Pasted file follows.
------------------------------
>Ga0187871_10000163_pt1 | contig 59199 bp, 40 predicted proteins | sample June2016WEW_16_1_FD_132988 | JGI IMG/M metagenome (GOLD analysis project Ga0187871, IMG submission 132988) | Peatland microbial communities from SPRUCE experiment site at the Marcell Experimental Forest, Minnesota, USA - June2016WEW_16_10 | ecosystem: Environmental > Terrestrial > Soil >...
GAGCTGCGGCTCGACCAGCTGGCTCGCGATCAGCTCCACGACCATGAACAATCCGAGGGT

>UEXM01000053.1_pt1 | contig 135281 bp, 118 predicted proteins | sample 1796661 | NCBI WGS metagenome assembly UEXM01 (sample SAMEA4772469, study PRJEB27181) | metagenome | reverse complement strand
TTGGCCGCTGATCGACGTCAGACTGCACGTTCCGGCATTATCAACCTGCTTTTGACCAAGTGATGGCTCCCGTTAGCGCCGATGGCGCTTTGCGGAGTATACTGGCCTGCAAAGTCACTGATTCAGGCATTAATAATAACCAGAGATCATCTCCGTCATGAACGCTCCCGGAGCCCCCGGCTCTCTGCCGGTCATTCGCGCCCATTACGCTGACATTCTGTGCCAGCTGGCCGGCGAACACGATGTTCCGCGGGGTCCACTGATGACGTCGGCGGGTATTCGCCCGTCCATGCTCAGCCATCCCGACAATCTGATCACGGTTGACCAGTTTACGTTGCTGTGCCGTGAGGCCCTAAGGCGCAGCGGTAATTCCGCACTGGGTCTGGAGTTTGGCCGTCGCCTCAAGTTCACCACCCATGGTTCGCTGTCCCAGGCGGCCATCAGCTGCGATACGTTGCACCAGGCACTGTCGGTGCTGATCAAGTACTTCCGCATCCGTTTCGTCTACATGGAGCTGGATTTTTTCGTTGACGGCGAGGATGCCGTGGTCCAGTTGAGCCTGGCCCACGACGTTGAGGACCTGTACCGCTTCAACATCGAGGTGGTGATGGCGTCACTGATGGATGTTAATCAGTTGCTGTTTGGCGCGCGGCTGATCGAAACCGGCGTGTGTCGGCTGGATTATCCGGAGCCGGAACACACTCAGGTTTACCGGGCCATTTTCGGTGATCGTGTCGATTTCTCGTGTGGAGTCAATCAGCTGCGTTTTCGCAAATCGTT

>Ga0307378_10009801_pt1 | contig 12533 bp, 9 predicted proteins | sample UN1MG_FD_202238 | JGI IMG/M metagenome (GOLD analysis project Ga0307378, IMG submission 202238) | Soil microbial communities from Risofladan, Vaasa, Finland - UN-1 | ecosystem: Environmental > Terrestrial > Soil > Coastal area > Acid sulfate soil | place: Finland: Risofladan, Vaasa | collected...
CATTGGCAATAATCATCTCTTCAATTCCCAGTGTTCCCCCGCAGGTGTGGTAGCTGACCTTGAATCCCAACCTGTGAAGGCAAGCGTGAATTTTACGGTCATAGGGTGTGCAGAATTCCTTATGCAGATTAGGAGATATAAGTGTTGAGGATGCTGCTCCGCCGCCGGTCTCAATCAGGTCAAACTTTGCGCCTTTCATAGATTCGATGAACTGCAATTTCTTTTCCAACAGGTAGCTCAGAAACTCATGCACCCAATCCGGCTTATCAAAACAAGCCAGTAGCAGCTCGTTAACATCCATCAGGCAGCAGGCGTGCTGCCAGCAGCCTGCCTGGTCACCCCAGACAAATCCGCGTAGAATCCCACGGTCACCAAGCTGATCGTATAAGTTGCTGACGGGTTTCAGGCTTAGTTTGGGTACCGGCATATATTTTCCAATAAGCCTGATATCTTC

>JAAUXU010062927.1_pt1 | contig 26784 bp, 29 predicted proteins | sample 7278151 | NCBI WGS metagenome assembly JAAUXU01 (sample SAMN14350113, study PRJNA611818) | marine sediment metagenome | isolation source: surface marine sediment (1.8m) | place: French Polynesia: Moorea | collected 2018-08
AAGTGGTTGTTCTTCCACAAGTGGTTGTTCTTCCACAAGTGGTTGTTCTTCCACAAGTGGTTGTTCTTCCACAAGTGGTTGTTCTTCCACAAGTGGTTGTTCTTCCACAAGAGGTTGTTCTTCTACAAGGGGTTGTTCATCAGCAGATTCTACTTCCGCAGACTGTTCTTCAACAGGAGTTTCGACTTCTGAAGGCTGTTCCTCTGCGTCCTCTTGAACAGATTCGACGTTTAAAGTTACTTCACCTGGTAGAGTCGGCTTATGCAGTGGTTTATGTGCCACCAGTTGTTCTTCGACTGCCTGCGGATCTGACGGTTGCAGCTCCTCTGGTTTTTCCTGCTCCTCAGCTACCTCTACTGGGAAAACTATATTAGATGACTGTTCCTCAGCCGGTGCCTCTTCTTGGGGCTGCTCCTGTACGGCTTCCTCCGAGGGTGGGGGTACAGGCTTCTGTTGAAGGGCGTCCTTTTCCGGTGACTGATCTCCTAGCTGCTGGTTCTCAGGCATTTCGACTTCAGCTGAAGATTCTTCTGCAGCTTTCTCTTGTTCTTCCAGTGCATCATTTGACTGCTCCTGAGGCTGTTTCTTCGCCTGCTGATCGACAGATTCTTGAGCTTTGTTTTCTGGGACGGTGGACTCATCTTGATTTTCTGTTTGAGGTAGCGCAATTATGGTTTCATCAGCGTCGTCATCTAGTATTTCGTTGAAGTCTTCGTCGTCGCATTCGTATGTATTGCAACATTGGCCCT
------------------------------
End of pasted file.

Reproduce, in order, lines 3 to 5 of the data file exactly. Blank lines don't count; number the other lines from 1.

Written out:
>UEXM01000053.1_pt1 | contig 135281 bp, 118 predicted proteins | sample 1796661 | NCBI WGS metagenome assembly UEXM01 (sample SAMEA4772469, study PRJEB27181) | metagenome | reverse complement strand
TTGGCCGCTGATCGACGTCAGACTGCACGTTCCGGCATTATCAACCTGCTTTTGACCAAGTGATGGCTCCCGTTAGCGCCGATGGCGCTTTGCGGAGTATACTGGCCTGCAAAGTCACTGATTCAGGCATTAATAATAACCAGAGATCATCTCCGTCATGAACGCTCCCGGAGCCCCCGGCTCTCTGCCGGTCATTCGCGCCCATTACGCTGACATTCTGTGCCAGCTGGCCGGCGAACACGATGTTCCGCGGGGTCCACTGATGACGTCGGCGGGTATTCGCCCGTCCATGCTCAGCCATCCCGACAATCTGATCACGGTTGACCAGTTTACGTTGCTGTGCCGTGAGGCCCTAAGGCGCAGCGGTAATTCCGCACTGGGTCTGGAGTTTGGCCGTCGCCTCAAGTTCACCACCCATGGTTCGCTGTCCCAGGCGGCCATCAGCTGCGATACGTTGCACCAGGCACTGTCGGTGCTGATCAAGTACTTCCGCATCCGTTTCGTCTACATGGAGCTGGATTTTTTCGTTGACGGCGAGGATGCCGTGGTCCAGTTGAGCCTGGCCCACGACGTTGAGGACCTGTACCGCTTCAACATCGAGGTGGTGATGGCGTCACTGATGGATGTTAATCAGTTGCTGTTTGGCGCGCGGCTGATCGAAACCGGCGTGTGTCGGCTGGATTATCCGGAGCCGGAACACACTCAGGTTTACCGGGCCATTTTCGGTGATCGTGTCGATTTCTCGTGTGGAGTCAATCAGCTGCGTTTTCGCAAATCGTT

>Ga0307378_10009801_pt1 | contig 12533 bp, 9 predicted proteins | sample UN1MG_FD_202238 | JGI IMG/M metagenome (GOLD analysis project Ga0307378, IMG submission 202238) | Soil microbial communities from Risofladan, Vaasa, Finland - UN-1 | ecosystem: Environmental > Terrestrial > Soil > Coastal area > Acid sulfate soil | place: Finland: Risofladan, Vaasa | collected...